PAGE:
Diane Katz, a research fellow in regulatory policy at The Heritage Foundation, disagrees. “This is regulating for the convenience and power of regulators—not for public safety.”
The rule takes effect on June 3.
Tuesday, May 12, 2015
Member of British anti-imigrant party banned from teaching for Muslim jibe
A teacher who told a class of teenage girls that he was ‘allergic’ to Muslims and they ‘worshipped the devil’ will be banned from the profession for life this week.
Self-styled cleric the Rev Robert West, who stood for the British National Party in the General Election, made the comments during a discussion on the use of cavalry in the Crusades.
When a pupil said she was allergic to horses, Mr West replied: ‘I’m allergic to Mohammedans.’
And he told another class at Walton Girls High School in Grantham, Lincolnshire: ‘Muslims worship the devil.’
Andrew Colman of the National College for Teaching and Leadership said his remarks were ‘unacceptable’.
West will be banned by the Department for Education this week.
I think it's not unreasonable to see Islam as the religion of the Devil. Any religion that loves death or leads to parents rejoicing when their children blow themselves up is surely of the Devil -- however you conceive of the Devil. Whether he is a man in a red suit with horns and a tail, a fallen spirit being, or simply the evil side of human nature hardly matters. In all cases Islam is clearly anti-life and only the Devil or his disciples could rejoice in that.
Satirical owner of BBQ restaurant in trouble over mention of race
The owner of a Colorado barbecue joint has spoken out, after the restaurant was harshly criticized online for its scheduled 'White Appreciation Day' next month.
Rubbin' Buttz BBQ and Country Cafe is going to give white patrons on June 11th ten percent off.
Commenters on the Milliken restaurant's Facebook page have claimed that Rubbin' Buttz is offering a racist deal. Its Yelp page has also received a heap of negative one-star reviews, ever since the scheduled event was first revealed in a KUSA report last week.
Restaurant co-owner Edgar Antillon told Daily Mail Online that Rubbin' Buttz was evacuated on Friday after a bomb threat had been called in.
Addressing critics, Antillon said 'I think they should actually know what the day is really about.'
Co-owner: Edgar Antillon, who co-owns Rubbin' Buttz BBQ, is also a concealed carry activist. He has said 'We wanted to emphasize white appreciation because there's a lack of that'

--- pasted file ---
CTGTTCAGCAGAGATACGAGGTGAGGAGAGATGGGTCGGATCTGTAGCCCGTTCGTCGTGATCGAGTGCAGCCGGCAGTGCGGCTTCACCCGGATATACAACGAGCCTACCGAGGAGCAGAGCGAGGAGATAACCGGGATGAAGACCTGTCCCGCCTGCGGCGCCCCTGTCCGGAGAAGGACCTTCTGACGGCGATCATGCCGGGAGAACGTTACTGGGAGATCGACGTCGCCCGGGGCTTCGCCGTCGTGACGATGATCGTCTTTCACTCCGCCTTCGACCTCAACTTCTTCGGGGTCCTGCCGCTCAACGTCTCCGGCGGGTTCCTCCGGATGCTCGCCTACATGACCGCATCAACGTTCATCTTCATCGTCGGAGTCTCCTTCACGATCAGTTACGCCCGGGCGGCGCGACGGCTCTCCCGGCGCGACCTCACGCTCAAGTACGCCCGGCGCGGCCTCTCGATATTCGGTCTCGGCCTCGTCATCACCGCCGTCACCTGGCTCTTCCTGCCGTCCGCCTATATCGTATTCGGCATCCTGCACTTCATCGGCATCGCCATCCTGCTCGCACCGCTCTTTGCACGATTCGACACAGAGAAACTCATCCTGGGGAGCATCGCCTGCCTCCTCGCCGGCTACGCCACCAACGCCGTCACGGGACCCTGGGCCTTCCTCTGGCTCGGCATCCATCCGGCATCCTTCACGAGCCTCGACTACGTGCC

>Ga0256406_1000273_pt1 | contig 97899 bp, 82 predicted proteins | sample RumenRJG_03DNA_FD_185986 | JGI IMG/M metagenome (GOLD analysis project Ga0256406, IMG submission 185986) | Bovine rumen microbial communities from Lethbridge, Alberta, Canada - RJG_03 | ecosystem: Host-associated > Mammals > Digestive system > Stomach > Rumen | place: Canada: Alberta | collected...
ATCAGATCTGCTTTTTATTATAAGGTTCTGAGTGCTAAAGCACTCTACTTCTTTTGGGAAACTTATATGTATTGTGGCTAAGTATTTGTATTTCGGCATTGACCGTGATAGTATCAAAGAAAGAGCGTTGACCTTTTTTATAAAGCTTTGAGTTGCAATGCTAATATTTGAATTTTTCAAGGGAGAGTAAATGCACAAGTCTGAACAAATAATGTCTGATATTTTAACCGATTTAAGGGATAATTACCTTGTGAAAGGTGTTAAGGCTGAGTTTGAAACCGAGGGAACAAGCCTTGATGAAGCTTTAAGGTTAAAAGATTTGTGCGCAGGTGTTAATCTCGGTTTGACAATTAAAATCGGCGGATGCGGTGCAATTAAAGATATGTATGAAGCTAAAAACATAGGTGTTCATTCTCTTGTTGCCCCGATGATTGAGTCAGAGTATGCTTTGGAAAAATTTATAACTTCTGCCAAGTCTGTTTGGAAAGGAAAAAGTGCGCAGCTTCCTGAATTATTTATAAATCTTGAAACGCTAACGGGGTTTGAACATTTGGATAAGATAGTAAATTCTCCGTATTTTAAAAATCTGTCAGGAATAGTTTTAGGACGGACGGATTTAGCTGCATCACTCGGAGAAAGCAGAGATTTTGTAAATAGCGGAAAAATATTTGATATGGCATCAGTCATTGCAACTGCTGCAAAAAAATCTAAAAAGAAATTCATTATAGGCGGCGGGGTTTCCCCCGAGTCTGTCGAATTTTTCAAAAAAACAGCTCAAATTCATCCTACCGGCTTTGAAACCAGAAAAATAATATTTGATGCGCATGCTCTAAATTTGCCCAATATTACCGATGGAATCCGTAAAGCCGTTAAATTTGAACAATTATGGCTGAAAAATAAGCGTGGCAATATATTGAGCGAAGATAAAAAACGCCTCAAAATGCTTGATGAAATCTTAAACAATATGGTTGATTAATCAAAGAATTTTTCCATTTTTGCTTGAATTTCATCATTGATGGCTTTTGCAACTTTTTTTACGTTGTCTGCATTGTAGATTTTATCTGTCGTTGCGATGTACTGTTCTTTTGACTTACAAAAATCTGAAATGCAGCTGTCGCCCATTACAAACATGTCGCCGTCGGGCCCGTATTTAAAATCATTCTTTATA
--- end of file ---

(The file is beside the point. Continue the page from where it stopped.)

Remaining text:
The discount, he explained, was 'making a joke about the need of us having Black History Month and Hispanic Heritage Month, and understanding what we want to accomplish is eliminate the need for that.'
'We're all Americans,' he said. 'We're all from one country whether we were born here or not.'
Monday, May 11, 2015
Not allowed to teach monogamy in some Australian schools
ANGLICAN church leaders have slammed an “unprecedented” interference by the Department of Education after it banned three books used by the church’s scripture teachers on the basis they promoted only monogamous heterosexual relationships.
Scripture teachers were told this week they were not allowed to use books called Teen Sex By The Book by Patricia Weerakoon, You: An Introduction by Michael Jensen, and A Sneaking Suspicion by John Dickson because the texts violated departmental policy.
The texts were used in Special Religious Education (SRE) classes at state schools — classes parents choose to send their children to.
Castle Hill Liberal MP Ray Williams, whose electorate covers much of Sydney’s “bible belt”, said he was requesting an urgent explanation on the book ban from Education Minister Adrian Piccoli.
“Several Anglican leaders in my community have contacted me today saying they are completely shocked at the heavy-handed, reactionary response of the department by demanding these books be removed,” he said.
“I believe the principle of a ‘one partner’ relationship is a fundamental value upheld by society, regardless of whether people are religious or not.”
Mr Piccoli said he had asked the department to review the decision to ban the books: “Department officials will meet with SRE providers to discuss the issue.’’
Must not offend pigs
Is there no end to this nonsense?
They are supposed to be at the forefront of fighting disease and saving lives all over the world.
But in an astonishing example of political correctness, World Health Organisation officials have called for terms such as swine flu, bird flu and monkey pox to be banned – in order to protect animals from needless slaughter.
Other conditions – including German measles and Spanish flu – will also be outlawed because they might upset people from those countries.
Last night experts said the proposal would turn the Geneva-based WHO into an international laughing stock. The organisation was recently criticised for its failure to react quickly to the ebola outbreak in West Africa.
WHO – a UN body to which Britain contributes £35 million a year – says the aim of the new guidelines is to minimise the ‘negative impact’ of such terms as German measles or Lyme disease on travel, tourism or animal welfare.
It also wants to avoid offending ‘cultural, social, national, regional, professional or ethnic groups’.